Here is a description of my research organized by topic area. In addition to papers, you'll find links to several talk videos.

The design of search and matching platforms: In recent years there has been a proliferation of online search and matching platforms, including those for dating, labor and lodging. A core challenge for such platforms is that match formation requires both parties to be mutually interested in each other. Under typical platform designs, participants must spend effort interacting with many potential partners before they can match. Design levers available to online platforms include marketplace rules (for example, a man cannot send the first message on the dating platform Bumble), match recommendations and interest-signaling mechanisms. In a series of papers, we characterize how matching platforms should deploy these design levers so that they produce high quality match outcomes while minimizing demands on participants.

  • N. Arnosti, R. Johari and Y. Kanoria, “Managing Congestion in Matching Markets,” to appear in Manufacturing and Service Operations Management, special issue on Sharing Economy and Innovative Marketplaces (appeared in EC 2014).


Centralized college and school admissions: School and college admissions constitute an important class of matching markets. I designed and helped implement a new joint seat allocation process for undergraduate admissions to over 500 programs spread across 80 technical universities in India, including the prestigious Indian Institutes of Technology (IITs). The process has been in successful use since 2015 handling over 1 million candidates a year, and has produced a significant reduction in vacancies.

In another paper (Irene Lo's job market paper), we design mechanisms to address the practically important challenge of systematically reassigning seats that are vacated by students at a late stage in the admissions process.


Equilibria in matching markets: In two papers, we characterize equilibria (stable matchings) in matching markets without and with transfers, and show that equilibria are approximately unique. The JPE paper which has received widespread attention. A new working paper revisits random matching markets and explains why real world markets do not exhibit a stark effect of competition.


Algorithms for dynamic matching: Matching platforms must dynamically manage and balance the "inventory" of agents on the two sides of the market, while grappling with agent heterogeneity and noisy predictions regarding future arrivals.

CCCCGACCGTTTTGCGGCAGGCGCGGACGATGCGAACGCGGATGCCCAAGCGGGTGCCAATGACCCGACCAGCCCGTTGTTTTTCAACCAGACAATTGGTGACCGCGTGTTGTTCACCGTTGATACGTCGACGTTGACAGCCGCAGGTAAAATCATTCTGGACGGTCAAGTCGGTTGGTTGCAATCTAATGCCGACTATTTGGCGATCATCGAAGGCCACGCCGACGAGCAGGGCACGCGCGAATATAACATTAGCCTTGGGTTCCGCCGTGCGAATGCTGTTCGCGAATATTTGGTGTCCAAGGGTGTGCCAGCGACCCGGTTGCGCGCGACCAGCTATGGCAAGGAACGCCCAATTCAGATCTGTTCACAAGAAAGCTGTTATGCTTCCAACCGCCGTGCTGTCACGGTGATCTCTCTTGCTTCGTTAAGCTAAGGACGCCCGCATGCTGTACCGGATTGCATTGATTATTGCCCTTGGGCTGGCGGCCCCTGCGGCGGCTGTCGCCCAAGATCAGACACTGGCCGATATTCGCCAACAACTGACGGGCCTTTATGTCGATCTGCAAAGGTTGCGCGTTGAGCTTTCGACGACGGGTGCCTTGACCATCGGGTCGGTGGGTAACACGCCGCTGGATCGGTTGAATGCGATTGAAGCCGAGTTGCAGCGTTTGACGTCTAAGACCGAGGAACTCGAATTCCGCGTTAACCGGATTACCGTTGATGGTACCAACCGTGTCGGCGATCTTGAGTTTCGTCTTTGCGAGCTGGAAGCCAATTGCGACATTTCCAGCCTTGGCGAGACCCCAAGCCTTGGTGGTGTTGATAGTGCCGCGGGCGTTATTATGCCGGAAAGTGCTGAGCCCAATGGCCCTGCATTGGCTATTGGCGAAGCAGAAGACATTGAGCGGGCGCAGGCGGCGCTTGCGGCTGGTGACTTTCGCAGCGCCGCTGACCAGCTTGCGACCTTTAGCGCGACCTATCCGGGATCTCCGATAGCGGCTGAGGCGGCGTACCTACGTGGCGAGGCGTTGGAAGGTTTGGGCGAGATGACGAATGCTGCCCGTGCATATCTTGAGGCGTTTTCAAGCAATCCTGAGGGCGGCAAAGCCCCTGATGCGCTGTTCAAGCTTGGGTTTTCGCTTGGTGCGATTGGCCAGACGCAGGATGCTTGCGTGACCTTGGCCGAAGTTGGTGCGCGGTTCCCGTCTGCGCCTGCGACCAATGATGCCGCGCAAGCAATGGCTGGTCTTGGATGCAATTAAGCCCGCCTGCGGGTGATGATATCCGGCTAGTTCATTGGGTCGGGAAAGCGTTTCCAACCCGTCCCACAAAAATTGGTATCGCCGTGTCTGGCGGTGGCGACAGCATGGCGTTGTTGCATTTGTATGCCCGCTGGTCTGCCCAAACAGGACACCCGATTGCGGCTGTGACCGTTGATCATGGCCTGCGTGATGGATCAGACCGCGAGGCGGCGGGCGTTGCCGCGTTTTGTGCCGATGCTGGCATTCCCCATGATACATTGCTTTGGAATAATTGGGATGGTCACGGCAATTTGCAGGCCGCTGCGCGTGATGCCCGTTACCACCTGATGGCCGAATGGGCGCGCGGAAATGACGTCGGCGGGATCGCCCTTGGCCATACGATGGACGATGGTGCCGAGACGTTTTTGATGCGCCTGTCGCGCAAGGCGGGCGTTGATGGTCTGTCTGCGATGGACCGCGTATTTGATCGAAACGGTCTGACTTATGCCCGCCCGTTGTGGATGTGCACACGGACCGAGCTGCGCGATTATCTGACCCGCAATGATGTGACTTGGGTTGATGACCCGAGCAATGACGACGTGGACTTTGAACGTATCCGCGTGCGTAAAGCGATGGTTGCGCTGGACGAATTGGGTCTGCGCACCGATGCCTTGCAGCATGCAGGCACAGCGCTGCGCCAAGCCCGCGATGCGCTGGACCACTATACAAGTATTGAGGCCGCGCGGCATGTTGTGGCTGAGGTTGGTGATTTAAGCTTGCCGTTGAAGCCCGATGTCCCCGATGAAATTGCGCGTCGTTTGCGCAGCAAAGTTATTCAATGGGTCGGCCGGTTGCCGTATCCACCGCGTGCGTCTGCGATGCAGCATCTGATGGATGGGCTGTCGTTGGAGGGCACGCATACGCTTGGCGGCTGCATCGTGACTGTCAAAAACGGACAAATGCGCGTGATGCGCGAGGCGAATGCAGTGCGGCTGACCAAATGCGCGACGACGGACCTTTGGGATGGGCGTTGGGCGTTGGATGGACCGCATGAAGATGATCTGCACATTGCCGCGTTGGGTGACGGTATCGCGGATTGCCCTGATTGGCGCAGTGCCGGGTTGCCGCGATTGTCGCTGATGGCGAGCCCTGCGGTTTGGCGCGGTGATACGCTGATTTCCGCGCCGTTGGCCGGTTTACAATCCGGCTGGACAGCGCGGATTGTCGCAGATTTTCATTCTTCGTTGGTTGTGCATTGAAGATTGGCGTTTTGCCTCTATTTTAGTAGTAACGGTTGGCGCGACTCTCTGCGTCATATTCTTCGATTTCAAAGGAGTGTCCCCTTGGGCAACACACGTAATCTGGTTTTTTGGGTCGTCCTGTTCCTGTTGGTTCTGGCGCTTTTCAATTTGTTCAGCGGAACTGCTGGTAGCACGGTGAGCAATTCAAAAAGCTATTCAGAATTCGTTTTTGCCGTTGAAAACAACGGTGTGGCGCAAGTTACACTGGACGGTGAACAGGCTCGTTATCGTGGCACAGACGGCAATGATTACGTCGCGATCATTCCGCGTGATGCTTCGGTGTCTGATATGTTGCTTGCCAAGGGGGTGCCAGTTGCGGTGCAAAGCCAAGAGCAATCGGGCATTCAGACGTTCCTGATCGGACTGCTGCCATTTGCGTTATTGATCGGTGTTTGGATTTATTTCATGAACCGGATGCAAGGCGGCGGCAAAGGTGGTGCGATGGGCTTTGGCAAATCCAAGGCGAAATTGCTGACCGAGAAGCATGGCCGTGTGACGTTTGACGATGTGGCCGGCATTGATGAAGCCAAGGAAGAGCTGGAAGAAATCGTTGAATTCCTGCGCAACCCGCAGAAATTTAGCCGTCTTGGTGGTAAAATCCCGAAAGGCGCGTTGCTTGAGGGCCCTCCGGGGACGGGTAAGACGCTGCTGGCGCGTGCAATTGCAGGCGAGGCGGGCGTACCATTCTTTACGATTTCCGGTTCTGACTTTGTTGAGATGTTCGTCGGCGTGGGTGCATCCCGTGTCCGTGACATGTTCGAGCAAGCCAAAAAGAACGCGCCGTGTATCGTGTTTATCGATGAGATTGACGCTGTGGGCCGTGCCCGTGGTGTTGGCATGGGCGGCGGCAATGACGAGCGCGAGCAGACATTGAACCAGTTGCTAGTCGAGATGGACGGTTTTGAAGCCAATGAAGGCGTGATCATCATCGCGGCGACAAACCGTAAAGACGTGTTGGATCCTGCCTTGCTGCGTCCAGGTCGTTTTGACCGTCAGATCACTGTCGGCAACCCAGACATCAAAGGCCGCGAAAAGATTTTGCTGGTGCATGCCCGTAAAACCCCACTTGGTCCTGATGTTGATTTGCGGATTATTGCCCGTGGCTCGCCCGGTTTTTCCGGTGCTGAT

Shared transportation (e.g., ridehailing) systems: This is a "simple" setting where agents and supply units are (primarily) distinguished by geographical location. Even so, prior state-of-the-art policies required perfect knowledge of future demand arrival rates and were impractical. We introduce simple and practical state-dependent control policies that make decisions based on the current geographical distribution of supply, and show them to be near optimal, even without demand predictions. Our first paper studies a setting with "small" geographical imbalance and obtains a sharp large deviations characterization of the (vanishing) optimality gap.

In our second paper, we consider a very general setting and provide a highly practical and near optimal "mirror backpressure" control methodology for joint entry/pricing/dispatch control in the absence of demand predictions. Mirror backpressure autocorrects supply imbalances by aggressively protecting and replenishing cars where they are scarce, while maximally deploying cars from regions where they are plentiful. Notably, mirror backpressure provides a powerful generalization of the celebrated backpressure policy for control of queuing networks.

In a prior paper (Vijay Kamble's job market paper), we introduce and analyze a novel model combining matching and learning.

In an early paper, we study dynamic matching with i.i.d. random agent compatibilities and show near optimality of greedy matching for (i) two-way cycles (matching), (ii) three-way cycles and (iii) chains. Cases (ii) and (iii) are important in kidney exchange, and are also the technically challenging cases. The matching setting (case (i)), is related to the concurrent paper of Akbarpour, Li & Oveis Gharan (for their setting where agent departures occur without warning): in comparison to that paper, our model avoids a nuisance parameter and our result is sharper.


Other recent research: Internet publishers earn revenue by selling the opportunity to advertise to their viewers via auctions. Publishers may try to use past advertiser bids to learn their willingness to pay and set auction reserve prices accordingly, but this approach gives advertisers the incentive to deflate their bids, which hurts revenues. We provide a novel approach for publishers that leverages competition between advertisers to learn their willingness to pay without compromising long-run advertiser incentives.

Customer churn is a significant challenge for service platforms, and is typically managed using discounts and promotions. We propose a novel alternative control lever, namely, how a platform should choose between risky and safe customer service modes to maximize customer lifetime value. Notably, our (optimal) policy results in vastly larger customer lifetime value than a service policy which ignores customer churn (the latter reflects current practice). Some exciting research directions have emerged from my Fall 2019 PhD class on Statistical Physics, Markets and Algorithms:
  • Y. Kanoria, J. Gan, and X. Zhang, “Local algorithms for dynamic optimization in networks,” work in progress.

  • N. Immorlica, Y. Kanoria, and J. Lu, “When does competition and costly information acquisition lead to a deadlock?” work in progress.


Earlier journal papers:


Other Refereed Conference Papers: